Developed by Arcen Games, A Valley Without Wind is, if anything, ambitious. It’s also genre defining, I personally haven’t played a lot of action RPG 2D MMOs, but now at least one exists. Released last week for Windows and Mac, here are our impressions on the game. They’re unsurprisingly varied.
My first experience of A Valley Without Wind, with which I was totally unfamiliar, was negative. The game's title primed me for a high-fantasy adventure obsessed with its own lore, and the text-crawl in the game's opening menu ("It is the year 888") didn't help matters. I was not and am not terribly interested in figuring out the narrative of this game. Some kind of doomsday happened, and now the world is all disorganized, and I control characters who shoot magic, and I have to help build a settlement for those without magic, and also there is this evil guy to kill eventually. Whatever. I don't care what year it is in ValleyWind. "Let's go kill monsters," I said to myself, "maybe that will be cool."
So I joined Greg on the only server available and woke up in a town full of NPCs running around. Considering the title, I was surprised that there were no dragons or knights, only sci-fi looking people that were sometimes comically tall. As they passed me by, dialog windows and menus assaulted my computer screen unprompted, triggering traumatic flashbacks to Windows ME and its errors that swarmed like locusts. I had to escape the noise. I went left. I don't know where Greg went. I left him to the buzzing hive of menus and NPC small talk. Every man for himself. I fled left.
It was snowy to the left, but nobody was there to bother me. It was safe to experiment. I clicked the left mouse button, and a small wood platform appeared. I jumped on it. I made another, above me, and jumped on that. There was nothing further up to jump to, so I jumped off and continued moving left. To the left was more snow, and tons of those small wood platforms scattered everywhere, as if I had already been there in a past life. But other than the winding snow paths and plethora of randomly placed platforms, there was nothing. No items, enemies, anything. I continued left until the path left ended. I wasted about twenty minutes.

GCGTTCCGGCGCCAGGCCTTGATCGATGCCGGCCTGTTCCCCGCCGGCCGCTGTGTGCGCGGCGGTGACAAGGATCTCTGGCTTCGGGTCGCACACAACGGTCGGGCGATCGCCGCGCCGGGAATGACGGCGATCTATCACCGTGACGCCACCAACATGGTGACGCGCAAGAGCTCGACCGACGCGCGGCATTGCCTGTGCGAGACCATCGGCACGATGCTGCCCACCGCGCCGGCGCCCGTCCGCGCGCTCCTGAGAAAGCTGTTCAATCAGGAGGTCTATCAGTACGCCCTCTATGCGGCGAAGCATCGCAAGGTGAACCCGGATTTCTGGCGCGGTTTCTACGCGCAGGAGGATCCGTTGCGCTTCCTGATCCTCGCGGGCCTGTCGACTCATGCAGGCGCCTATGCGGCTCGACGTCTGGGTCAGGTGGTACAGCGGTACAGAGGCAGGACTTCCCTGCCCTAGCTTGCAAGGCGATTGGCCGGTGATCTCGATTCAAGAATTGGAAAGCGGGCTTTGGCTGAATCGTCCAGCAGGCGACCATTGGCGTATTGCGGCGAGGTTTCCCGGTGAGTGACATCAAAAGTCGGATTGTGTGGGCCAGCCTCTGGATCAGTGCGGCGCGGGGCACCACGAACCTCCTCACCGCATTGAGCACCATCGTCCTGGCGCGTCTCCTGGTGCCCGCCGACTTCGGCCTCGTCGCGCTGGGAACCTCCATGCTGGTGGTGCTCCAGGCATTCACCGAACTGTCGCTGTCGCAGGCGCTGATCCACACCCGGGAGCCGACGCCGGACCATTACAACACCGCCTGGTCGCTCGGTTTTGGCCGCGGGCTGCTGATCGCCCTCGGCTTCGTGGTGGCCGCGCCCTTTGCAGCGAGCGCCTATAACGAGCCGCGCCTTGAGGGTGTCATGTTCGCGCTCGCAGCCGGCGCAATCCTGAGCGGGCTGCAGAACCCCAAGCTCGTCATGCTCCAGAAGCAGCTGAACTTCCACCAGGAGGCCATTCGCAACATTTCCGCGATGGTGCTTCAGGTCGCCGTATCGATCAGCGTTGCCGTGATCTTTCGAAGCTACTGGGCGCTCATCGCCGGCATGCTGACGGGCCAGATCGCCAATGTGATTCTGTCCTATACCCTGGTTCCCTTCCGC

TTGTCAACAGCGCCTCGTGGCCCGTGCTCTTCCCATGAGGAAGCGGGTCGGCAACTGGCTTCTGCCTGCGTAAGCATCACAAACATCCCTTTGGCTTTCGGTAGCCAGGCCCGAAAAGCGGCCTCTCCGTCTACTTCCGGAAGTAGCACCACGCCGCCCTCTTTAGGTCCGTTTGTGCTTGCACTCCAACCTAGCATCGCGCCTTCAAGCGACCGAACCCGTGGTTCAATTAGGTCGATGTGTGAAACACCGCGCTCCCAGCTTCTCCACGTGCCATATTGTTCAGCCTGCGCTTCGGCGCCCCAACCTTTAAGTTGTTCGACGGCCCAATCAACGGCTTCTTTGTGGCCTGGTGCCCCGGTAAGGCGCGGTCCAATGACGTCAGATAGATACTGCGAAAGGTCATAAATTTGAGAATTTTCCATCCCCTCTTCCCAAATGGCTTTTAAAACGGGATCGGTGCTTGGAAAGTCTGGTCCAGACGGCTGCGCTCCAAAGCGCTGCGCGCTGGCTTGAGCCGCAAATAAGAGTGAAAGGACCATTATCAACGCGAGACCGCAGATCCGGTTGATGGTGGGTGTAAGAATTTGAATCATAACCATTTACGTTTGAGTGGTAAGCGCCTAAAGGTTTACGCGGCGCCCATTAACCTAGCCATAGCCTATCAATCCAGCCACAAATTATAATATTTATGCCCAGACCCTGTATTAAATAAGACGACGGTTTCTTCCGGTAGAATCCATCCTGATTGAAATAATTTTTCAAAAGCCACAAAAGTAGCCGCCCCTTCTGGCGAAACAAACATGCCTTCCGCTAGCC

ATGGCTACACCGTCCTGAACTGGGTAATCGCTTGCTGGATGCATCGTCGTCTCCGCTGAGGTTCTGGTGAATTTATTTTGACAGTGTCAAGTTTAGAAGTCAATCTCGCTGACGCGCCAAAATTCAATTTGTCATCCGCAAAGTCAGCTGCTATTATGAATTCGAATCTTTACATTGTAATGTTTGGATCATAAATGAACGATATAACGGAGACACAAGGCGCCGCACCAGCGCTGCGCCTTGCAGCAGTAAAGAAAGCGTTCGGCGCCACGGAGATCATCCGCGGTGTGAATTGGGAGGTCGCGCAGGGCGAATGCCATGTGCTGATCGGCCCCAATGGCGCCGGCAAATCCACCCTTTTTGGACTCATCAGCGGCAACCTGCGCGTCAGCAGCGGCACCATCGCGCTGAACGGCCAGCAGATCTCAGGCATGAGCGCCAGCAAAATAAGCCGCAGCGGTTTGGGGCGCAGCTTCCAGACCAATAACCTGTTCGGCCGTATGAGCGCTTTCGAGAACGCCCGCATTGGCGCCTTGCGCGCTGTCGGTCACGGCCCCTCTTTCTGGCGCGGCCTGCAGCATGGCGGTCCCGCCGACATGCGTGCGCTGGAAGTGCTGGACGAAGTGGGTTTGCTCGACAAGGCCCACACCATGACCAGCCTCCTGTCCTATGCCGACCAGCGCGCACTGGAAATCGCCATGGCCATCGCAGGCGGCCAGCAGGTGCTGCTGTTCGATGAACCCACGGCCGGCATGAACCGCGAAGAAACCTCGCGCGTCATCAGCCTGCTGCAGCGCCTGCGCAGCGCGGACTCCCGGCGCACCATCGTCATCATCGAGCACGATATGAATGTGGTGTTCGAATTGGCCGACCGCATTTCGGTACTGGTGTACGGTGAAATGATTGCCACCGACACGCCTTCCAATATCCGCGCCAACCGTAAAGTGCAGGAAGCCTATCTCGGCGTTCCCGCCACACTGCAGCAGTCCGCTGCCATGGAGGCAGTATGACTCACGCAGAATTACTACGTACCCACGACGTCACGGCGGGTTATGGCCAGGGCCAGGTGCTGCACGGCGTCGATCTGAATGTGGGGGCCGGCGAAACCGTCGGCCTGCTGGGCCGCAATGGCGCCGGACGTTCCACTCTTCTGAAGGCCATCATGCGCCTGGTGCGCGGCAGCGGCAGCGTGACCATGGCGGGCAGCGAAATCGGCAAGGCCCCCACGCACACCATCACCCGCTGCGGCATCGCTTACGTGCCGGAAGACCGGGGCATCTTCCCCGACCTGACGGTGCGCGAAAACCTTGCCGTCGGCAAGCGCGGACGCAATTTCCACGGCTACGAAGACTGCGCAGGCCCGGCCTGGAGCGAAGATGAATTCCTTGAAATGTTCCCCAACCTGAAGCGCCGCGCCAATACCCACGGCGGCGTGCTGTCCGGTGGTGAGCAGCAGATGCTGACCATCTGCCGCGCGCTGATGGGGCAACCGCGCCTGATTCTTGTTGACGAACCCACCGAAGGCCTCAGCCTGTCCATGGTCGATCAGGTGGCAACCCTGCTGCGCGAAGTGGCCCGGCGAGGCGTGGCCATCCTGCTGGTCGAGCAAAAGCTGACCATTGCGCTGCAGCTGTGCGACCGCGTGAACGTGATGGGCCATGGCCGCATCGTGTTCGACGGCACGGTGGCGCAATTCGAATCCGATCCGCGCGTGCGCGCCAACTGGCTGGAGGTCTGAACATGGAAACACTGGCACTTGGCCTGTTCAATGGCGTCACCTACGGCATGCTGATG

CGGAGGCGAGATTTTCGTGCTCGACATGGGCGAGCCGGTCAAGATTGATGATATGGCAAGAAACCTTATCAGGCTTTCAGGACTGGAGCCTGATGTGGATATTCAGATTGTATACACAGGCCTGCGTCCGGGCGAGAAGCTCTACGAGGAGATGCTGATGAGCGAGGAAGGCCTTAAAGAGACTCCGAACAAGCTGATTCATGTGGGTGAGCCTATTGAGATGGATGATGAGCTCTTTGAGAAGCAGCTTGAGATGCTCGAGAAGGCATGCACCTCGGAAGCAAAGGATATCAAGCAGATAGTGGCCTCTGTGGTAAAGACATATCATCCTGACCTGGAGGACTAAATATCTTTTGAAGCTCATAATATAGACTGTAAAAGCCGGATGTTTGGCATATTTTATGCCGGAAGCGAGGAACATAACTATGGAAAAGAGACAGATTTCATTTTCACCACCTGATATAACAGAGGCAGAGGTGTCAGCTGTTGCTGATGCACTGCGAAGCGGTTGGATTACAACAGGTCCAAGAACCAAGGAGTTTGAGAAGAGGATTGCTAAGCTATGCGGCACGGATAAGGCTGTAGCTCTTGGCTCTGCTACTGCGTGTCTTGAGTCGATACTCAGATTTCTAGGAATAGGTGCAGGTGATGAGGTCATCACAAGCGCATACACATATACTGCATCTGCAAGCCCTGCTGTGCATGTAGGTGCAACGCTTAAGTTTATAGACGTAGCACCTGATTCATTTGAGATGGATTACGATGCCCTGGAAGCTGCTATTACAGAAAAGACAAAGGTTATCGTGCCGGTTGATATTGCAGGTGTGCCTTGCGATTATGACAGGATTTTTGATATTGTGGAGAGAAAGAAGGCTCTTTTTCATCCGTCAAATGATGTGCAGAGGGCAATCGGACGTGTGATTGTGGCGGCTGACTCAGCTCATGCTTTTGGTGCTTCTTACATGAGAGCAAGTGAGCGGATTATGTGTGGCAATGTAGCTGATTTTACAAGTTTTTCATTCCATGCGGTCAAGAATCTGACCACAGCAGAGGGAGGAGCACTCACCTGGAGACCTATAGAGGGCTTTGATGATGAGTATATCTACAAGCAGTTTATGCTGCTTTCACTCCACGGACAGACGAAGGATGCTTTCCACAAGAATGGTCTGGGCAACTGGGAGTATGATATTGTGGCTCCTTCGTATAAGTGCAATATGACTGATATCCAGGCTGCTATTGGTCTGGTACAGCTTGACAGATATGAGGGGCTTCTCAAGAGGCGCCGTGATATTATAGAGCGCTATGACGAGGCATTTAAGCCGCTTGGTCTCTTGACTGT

I decided I should probably do something in this game other than walking aimlessly in the snow, so I met Greg back in the town and resigned myself to reading menus for a bit. In a few minutes, I loaded up my character with some magic spells and followed Greg to a "mission" spot on the world map. Once again, left was the path, only this time there were knights and skeletons and such to fight. We jumped over their slow-moving spells and fired back with our own, which the enemies didn't care to avoid. After about fifteen minutes of this, we hit a wall. Can't go any farther left. Doesn't seem to be anywhere else to go. What was the point of this? We logged out.
Days later, I decided I should give the game a shot in singleplayer. Maybe there were some light introductions to the game elements that would explain the ambiguous HUD. A trail of gravestones laid out the controls and basics of map navigation, which is important in a game with a randomly generated world layout and some brief dungeon-like areas scattered about. There are also some dilapidated buildings that seem to be empty. I explored them anyway. Nothing inside.
The caves were another story, full of armor knights that give slow chase while being shot with lightning bolts and red skeletons that shoot fireballs. The action-platforming encounters were definitely the highlight of my experience, even if the affair lacked impact: without the big numbers that display the damage with each hit, you'd think the characters were tickling each other with those fireballs, as they don't react to damage until they disintegrate upon death. Still, there was a surprising bit of strategy in avoiding enemy attacks while staying in position to whittle them down. It's a lower level of Bullet Hell than that of a shmup, appropriate for the restrictive gravity of platforming. It didn't blow me away, but it showed promise.
Unfortunately, that's the only part of A Valley Without Wind that really grabbed me. The game seems designed for those who enjoy mapping frontiers for resources, which are used to build up the home settlement, which enables longer excursions into more dangerous territory, and so on. I'm afraid my attention span just isn't conducive to that kind of exploration-first experience anymore, unless the action in between is particularly thrilling. And to its credit, there's potential in the combat, though it's not immediately compelling. I'm interested in seeing what kind of enemy variety the game comes up with, but not enough so that I plan on playing through the exploration and base camp construction.
I must admit, I was worried about this game while watching preview videos and hearing the words "procedurally generated." At first glance, the game's simple animations, basic sound design and cut-out visuals (think And Yet It Moves sans paper theme) portrayed an image of a cheap, barebones experience. However, once I started playing, my fears soon vanished and I only became more and more intrigued.